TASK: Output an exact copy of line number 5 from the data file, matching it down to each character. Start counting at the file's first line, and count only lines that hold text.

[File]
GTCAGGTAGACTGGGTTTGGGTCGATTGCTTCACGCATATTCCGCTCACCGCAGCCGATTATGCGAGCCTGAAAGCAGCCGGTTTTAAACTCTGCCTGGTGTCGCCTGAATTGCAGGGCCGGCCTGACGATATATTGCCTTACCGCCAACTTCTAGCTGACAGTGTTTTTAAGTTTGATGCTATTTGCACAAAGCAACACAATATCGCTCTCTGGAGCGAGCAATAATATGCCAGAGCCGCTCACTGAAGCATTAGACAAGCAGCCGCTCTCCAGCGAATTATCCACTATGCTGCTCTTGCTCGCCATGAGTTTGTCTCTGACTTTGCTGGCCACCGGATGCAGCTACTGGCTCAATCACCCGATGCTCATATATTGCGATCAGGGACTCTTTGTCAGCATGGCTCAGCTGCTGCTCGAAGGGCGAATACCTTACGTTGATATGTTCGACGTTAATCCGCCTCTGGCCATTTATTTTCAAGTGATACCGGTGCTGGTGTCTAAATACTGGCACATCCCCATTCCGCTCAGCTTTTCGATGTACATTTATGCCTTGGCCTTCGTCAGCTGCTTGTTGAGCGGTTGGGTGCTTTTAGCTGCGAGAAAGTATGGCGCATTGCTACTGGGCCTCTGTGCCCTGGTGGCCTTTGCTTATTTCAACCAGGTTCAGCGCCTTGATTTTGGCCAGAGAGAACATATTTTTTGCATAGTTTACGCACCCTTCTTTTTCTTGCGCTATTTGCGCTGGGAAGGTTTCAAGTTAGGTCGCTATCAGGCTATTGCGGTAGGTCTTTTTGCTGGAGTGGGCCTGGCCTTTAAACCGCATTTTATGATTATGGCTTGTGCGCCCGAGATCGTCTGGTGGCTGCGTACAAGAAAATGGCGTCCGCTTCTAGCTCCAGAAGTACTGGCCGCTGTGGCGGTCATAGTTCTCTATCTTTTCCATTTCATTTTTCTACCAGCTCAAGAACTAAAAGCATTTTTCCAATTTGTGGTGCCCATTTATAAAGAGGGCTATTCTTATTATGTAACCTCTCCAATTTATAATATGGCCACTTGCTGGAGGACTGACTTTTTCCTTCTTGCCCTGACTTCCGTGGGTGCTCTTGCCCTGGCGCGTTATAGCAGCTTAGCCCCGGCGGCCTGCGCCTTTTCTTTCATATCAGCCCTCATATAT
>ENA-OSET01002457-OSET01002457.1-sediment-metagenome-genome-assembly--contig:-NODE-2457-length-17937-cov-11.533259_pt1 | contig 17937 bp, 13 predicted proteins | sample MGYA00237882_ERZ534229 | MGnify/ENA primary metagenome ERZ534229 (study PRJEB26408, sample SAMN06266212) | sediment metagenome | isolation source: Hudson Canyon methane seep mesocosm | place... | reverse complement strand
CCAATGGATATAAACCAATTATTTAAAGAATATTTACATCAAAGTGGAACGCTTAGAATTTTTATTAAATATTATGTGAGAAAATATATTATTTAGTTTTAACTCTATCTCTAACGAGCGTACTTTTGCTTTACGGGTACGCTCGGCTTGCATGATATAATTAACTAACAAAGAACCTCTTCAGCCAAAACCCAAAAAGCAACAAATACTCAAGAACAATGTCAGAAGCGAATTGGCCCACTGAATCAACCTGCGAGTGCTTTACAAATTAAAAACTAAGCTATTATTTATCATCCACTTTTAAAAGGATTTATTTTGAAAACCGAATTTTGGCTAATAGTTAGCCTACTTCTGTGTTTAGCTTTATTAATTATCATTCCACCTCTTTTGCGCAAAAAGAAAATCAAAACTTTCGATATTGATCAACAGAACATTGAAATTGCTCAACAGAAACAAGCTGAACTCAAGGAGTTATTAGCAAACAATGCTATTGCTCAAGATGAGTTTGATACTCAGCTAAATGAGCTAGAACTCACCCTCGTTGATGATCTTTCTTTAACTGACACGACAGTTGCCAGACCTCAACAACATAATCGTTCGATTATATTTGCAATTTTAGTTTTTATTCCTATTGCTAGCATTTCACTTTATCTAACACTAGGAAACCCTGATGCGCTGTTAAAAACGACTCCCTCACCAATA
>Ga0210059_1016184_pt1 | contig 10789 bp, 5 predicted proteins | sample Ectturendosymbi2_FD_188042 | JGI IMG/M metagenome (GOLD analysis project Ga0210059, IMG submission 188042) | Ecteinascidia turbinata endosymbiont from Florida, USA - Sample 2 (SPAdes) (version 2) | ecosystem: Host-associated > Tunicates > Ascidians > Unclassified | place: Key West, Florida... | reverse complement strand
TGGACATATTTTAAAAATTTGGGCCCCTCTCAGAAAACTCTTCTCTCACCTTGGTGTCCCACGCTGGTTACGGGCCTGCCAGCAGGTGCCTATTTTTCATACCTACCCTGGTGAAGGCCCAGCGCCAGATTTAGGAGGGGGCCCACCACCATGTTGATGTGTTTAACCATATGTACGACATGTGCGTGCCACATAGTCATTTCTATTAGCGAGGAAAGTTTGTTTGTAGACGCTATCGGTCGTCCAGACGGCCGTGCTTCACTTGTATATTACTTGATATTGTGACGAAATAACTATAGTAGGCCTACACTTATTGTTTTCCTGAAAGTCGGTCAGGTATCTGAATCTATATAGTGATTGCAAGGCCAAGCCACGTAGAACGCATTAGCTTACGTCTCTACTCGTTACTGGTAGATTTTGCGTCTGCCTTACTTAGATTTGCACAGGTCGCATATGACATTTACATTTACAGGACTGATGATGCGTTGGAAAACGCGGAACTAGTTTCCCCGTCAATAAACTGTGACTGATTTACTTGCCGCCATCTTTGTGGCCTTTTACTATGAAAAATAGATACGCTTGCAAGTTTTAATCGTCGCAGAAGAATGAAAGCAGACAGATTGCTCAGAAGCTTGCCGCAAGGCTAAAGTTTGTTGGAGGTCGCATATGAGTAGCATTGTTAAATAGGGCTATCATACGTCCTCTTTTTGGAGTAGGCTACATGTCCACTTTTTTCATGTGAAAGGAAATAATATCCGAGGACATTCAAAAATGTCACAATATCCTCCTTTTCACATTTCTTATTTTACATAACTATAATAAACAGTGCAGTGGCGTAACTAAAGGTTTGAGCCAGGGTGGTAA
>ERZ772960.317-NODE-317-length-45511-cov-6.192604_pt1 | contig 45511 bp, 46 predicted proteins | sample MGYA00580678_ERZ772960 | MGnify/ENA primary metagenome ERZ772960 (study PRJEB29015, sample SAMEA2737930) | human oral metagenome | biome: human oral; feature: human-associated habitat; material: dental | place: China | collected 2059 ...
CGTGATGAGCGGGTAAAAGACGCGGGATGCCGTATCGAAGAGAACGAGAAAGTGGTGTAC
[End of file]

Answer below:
TGGACATATTTTAAAAATTTGGGCCCCTCTCAGAAAACTCTTCTCTCACCTTGGTGTCCCACGCTGGTTACGGGCCTGCCAGCAGGTGCCTATTTTTCATACCTACCCTGGTGAAGGCCCAGCGCCAGATTTAGGAGGGGGCCCACCACCATGTTGATGTGTTTAACCATATGTACGACATGTGCGTGCCACATAGTCATTTCTATTAGCGAGGAAAGTTTGTTTGTAGACGCTATCGGTCGTCCAGACGGCCGTGCTTCACTTGTATATTACTTGATATTGTGACGAAATAACTATAGTAGGCCTACACTTATTGTTTTCCTGAAAGTCGGTCAGGTATCTGAATCTATATAGTGATTGCAAGGCCAAGCCACGTAGAACGCATTAGCTTACGTCTCTACTCGTTACTGGTAGATTTTGCGTCTGCCTTACTTAGATTTGCACAGGTCGCATATGACATTTACATTTACAGGACTGATGATGCGTTGGAAAACGCGGAACTAGTTTCCCCGTCAATAAACTGTGACTGATTTACTTGCCGCCATCTTTGTGGCCTTTTACTATGAAAAATAGATACGCTTGCAAGTTTTAATCGTCGCAGAAGAATGAAAGCAGACAGATTGCTCAGAAGCTTGCCGCAAGGCTAAAGTTTGTTGGAGGTCGCATATGAGTAGCATTGTTAAATAGGGCTATCATACGTCCTCTTTTTGGAGTAGGCTACATGTCCACTTTTTTCATGTGAAAGGAAATAATATCCGAGGACATTCAAAAATGTCACAATATCCTCCTTTTCACATTTCTTATTTTACATAACTATAATAAACAGTGCAGTGGCGTAACTAAAGGTTTGAGCCAGGGTGGTAA